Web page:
Feature: Extending gratitude in hand-painted cups for COVID-19 frontline workers-Xinhua

Feature: Extending gratitude in hand-painted cups for COVID-19 frontline workers

Source: Xinhua

Editor: huaxia

2021-10-29 22:18:44

LANZHOU, Oct. 29 (Xinhua) -- With a paper cup on one hand and a coloring pen on the other, Chen Xue, meticulously paints coffee cups, as she prepares to send coffee in the hand-painted cups to medical workers fighting COVID-19 at the front line.

"This is my way of expressing gratitude to those who are working at the anti-epidemic front line. I hope they can feel our support and warmth when they drink coffee in these hand-painted cups," said Chen, a 29-year-old barista who runs a coffee shop with her friend in Lanzhou, capital of northwest China's Gansu Province.

From Oct. 18 to 28, Gansu had logged 75 local confirmed cases of COVID-19 in the latest epidemic resurgence. Measures such as mass nucleic acid testing, epidemiological investigations, closed-off management and travel restrictions have been adopted to prevent the spread of the virus.

Seeing medical staff, community workers and volunteers work day and night, Chen came up with the idea of serving them coffee in hand-painted cups. She began her efforts when a mass nucleic acid testing campaign was launched on Oct. 20 and her friend wanted to order coffee for traffic policemen on duty in the cold.

Chen drew images of traffic cops and beautiful flowers on more than 30 paper cups and wrote inspirational words on them. She then posted photos of these cups on social media, drawing huge attention.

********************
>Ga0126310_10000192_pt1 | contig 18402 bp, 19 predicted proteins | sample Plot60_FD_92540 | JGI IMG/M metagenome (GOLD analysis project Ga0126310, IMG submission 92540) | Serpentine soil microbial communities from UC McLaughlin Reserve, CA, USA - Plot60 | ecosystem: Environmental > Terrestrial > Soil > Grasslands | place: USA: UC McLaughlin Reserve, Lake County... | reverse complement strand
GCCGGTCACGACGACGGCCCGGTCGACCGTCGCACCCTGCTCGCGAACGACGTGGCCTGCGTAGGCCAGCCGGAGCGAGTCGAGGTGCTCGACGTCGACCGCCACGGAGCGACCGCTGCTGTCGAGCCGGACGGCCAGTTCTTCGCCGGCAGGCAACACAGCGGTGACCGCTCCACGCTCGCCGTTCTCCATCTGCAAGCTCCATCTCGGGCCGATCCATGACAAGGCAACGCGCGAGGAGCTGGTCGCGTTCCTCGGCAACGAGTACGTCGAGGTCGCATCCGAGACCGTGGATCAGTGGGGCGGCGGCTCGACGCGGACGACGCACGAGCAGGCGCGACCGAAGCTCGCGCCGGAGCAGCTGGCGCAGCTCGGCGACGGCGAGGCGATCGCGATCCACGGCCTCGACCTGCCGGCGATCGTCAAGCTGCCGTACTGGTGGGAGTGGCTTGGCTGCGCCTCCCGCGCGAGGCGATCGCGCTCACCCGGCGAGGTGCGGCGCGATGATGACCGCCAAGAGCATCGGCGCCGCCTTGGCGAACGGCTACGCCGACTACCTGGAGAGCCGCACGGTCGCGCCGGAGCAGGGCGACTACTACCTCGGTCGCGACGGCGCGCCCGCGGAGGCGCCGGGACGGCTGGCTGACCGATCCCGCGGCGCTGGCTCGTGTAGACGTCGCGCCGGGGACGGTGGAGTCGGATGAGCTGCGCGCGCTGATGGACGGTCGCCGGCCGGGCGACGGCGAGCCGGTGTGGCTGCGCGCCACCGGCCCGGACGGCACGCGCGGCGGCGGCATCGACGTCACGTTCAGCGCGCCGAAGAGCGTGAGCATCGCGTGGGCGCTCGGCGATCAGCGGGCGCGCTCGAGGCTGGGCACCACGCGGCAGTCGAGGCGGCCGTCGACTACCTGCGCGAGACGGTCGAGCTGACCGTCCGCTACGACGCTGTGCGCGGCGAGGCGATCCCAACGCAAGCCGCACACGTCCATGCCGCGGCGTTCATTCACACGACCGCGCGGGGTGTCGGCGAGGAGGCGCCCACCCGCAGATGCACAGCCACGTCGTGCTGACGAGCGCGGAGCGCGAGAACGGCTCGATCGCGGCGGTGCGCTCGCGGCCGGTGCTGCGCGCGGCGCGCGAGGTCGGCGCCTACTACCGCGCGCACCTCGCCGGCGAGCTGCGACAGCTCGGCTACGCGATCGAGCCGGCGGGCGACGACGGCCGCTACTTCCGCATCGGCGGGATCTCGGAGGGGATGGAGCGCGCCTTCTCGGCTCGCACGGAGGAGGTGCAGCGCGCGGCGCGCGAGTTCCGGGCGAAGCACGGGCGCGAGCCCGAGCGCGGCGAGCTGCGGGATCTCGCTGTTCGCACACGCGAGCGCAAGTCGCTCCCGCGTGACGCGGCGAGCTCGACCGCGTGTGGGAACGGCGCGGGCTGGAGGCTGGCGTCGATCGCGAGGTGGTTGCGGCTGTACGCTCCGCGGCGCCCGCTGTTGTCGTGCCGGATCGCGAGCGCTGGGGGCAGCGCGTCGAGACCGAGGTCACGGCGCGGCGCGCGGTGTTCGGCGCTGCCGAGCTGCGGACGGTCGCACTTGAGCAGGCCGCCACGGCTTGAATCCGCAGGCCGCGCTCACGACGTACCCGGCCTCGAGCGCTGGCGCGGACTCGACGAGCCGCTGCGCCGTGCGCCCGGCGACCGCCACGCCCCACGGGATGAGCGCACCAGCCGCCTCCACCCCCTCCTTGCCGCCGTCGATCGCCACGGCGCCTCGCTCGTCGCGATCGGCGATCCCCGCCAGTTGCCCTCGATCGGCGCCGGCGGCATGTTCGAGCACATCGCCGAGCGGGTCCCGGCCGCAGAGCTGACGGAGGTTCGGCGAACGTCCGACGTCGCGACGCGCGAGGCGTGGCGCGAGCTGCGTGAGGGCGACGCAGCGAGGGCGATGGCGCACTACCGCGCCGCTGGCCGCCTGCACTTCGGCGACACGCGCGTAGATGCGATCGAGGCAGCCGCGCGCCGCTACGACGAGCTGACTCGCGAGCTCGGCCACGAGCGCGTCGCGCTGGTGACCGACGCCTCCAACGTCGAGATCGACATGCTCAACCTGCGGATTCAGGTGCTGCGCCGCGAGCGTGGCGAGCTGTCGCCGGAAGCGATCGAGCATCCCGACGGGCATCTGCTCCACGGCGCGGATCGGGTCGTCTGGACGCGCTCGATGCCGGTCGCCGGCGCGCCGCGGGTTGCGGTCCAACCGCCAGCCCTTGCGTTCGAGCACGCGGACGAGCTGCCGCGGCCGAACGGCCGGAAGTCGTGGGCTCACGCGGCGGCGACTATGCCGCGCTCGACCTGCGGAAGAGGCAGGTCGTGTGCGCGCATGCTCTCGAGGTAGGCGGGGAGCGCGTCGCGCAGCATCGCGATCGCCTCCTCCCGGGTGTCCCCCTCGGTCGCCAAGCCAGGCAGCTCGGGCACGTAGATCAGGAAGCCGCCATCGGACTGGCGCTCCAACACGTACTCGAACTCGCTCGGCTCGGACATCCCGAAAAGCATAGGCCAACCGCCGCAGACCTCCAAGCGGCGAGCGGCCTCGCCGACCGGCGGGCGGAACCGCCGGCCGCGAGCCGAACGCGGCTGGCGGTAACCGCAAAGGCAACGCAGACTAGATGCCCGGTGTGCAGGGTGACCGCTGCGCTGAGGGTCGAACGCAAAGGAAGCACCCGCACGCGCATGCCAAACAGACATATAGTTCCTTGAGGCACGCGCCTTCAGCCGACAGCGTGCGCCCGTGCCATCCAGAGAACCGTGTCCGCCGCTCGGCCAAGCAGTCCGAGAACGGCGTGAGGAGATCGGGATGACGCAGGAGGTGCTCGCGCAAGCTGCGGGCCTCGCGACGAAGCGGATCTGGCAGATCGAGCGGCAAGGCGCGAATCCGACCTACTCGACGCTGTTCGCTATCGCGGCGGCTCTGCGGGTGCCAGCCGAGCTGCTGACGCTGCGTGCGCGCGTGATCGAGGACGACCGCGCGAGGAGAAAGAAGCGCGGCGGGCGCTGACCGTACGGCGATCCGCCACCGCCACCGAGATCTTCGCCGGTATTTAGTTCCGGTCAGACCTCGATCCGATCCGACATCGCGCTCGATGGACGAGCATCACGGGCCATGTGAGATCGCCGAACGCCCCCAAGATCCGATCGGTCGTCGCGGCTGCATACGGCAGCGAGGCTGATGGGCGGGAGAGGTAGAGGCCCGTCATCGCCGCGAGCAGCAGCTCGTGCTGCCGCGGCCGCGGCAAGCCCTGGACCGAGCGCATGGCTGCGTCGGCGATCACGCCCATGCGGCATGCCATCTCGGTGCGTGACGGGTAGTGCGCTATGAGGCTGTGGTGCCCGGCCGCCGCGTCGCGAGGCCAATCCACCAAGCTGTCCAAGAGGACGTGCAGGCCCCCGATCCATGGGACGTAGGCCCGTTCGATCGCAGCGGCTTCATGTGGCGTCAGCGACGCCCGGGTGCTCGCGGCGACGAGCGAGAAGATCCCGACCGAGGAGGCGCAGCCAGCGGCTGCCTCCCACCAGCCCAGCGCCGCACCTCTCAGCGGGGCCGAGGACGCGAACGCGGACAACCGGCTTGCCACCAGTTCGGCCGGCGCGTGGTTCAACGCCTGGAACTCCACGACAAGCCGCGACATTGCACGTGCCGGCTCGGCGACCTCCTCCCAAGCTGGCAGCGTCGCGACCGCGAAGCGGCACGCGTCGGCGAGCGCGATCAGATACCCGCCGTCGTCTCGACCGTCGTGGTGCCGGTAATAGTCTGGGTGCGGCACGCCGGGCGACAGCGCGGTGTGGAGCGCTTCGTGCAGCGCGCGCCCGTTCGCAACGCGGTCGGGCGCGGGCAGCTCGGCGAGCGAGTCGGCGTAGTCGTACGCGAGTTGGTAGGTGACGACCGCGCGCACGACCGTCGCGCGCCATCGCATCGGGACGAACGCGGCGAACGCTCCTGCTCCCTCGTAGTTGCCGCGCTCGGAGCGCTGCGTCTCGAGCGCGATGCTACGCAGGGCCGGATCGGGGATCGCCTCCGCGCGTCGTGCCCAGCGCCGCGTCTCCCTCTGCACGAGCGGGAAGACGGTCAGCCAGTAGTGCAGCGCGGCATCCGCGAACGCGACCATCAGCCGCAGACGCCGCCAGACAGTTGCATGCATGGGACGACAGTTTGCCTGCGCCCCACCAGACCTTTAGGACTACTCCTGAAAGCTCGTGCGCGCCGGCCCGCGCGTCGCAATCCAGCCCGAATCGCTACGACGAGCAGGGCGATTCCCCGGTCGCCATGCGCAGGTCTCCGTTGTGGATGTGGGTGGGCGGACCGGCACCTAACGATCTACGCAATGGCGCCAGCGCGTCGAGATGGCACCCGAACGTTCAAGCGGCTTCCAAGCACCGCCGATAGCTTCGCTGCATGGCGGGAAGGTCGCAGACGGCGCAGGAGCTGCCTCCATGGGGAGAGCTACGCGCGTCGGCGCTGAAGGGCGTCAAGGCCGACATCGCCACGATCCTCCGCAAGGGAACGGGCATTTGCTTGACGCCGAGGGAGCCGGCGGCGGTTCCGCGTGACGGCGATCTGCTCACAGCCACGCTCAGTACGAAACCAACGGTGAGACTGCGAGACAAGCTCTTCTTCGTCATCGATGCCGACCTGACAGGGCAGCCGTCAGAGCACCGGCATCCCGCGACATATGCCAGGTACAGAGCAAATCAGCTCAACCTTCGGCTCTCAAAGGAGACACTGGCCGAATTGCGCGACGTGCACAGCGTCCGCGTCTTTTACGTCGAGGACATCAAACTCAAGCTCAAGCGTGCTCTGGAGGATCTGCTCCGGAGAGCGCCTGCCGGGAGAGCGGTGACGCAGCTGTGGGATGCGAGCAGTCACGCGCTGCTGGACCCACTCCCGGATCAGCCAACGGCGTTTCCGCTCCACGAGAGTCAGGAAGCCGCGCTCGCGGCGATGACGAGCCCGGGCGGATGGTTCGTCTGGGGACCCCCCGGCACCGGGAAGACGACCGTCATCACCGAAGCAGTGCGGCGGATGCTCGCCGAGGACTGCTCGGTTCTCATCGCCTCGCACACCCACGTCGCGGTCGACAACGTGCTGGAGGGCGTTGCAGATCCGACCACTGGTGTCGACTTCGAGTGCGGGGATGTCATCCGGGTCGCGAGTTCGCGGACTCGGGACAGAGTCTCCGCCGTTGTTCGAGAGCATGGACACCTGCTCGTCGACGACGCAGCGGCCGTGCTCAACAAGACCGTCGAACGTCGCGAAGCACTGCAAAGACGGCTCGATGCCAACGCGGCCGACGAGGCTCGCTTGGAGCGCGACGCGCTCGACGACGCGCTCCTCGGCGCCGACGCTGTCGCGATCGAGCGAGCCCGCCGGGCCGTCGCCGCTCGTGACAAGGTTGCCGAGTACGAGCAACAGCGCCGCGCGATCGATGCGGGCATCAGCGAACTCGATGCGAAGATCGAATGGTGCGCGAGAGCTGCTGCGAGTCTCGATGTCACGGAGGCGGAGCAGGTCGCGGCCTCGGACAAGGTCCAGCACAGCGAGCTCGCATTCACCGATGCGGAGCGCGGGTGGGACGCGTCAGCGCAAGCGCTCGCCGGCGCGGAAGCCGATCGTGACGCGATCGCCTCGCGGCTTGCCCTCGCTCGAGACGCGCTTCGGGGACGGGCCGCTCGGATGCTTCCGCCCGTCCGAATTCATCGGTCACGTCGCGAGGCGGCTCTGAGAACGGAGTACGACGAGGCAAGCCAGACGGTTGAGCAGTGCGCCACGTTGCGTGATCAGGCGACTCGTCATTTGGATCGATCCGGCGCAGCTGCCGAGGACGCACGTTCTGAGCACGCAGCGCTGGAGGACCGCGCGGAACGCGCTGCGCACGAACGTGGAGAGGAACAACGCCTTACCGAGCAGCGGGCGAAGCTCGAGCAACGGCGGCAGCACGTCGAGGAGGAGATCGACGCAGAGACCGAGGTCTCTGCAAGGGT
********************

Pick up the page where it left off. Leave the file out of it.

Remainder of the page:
"Frontline workers are the true heroes who risk their lives to fight the virus. Many of them haven't slept for two days. I can see the rashes around their ears caused by the ear straps," Chen said, adding that many of her regular customers have also placed online orders for the frontline staff.

Chen added that she once met a sanitation worker who had not drunk water for more than 30 hours. Chen offered warm coffee to the worker, and a joyous smile crossed the worker's face.

Chen has delivered more than 300 cups of coffee to the frontline staff free of charge. She said that when she saw them enjoying her specially prepared coffee, she was left with an indescribable sense of satisfaction.

Recently, several volunteers have pitched in to help Chen with painting and delivery. "Just how I found my way to support the frontline workers, I also received support from others," Chen said, noting that heartwarming scenes never stop to play out at her cafe.

Zhang Xin, who runs a beef noodle restaurant in Lanzhou, has made similar goodwill gestures. During the COVID-19 resurgence, he provided more than 100 bowls of free beef noodles to the frontline staff.

"Since they work so hard to protect us, we are just trying to help them in our way by offering delicious beef noodles," Zhang said.

Sun Xiaohui, a 26-year-old volunteer who had worked at a nucleic acid testing site in Lanzhou, said that such acts of kindness by strangers have brought him a sense of joy. "It helps me relieve my fatigue and inspires me to keep going," Sun said. Enditem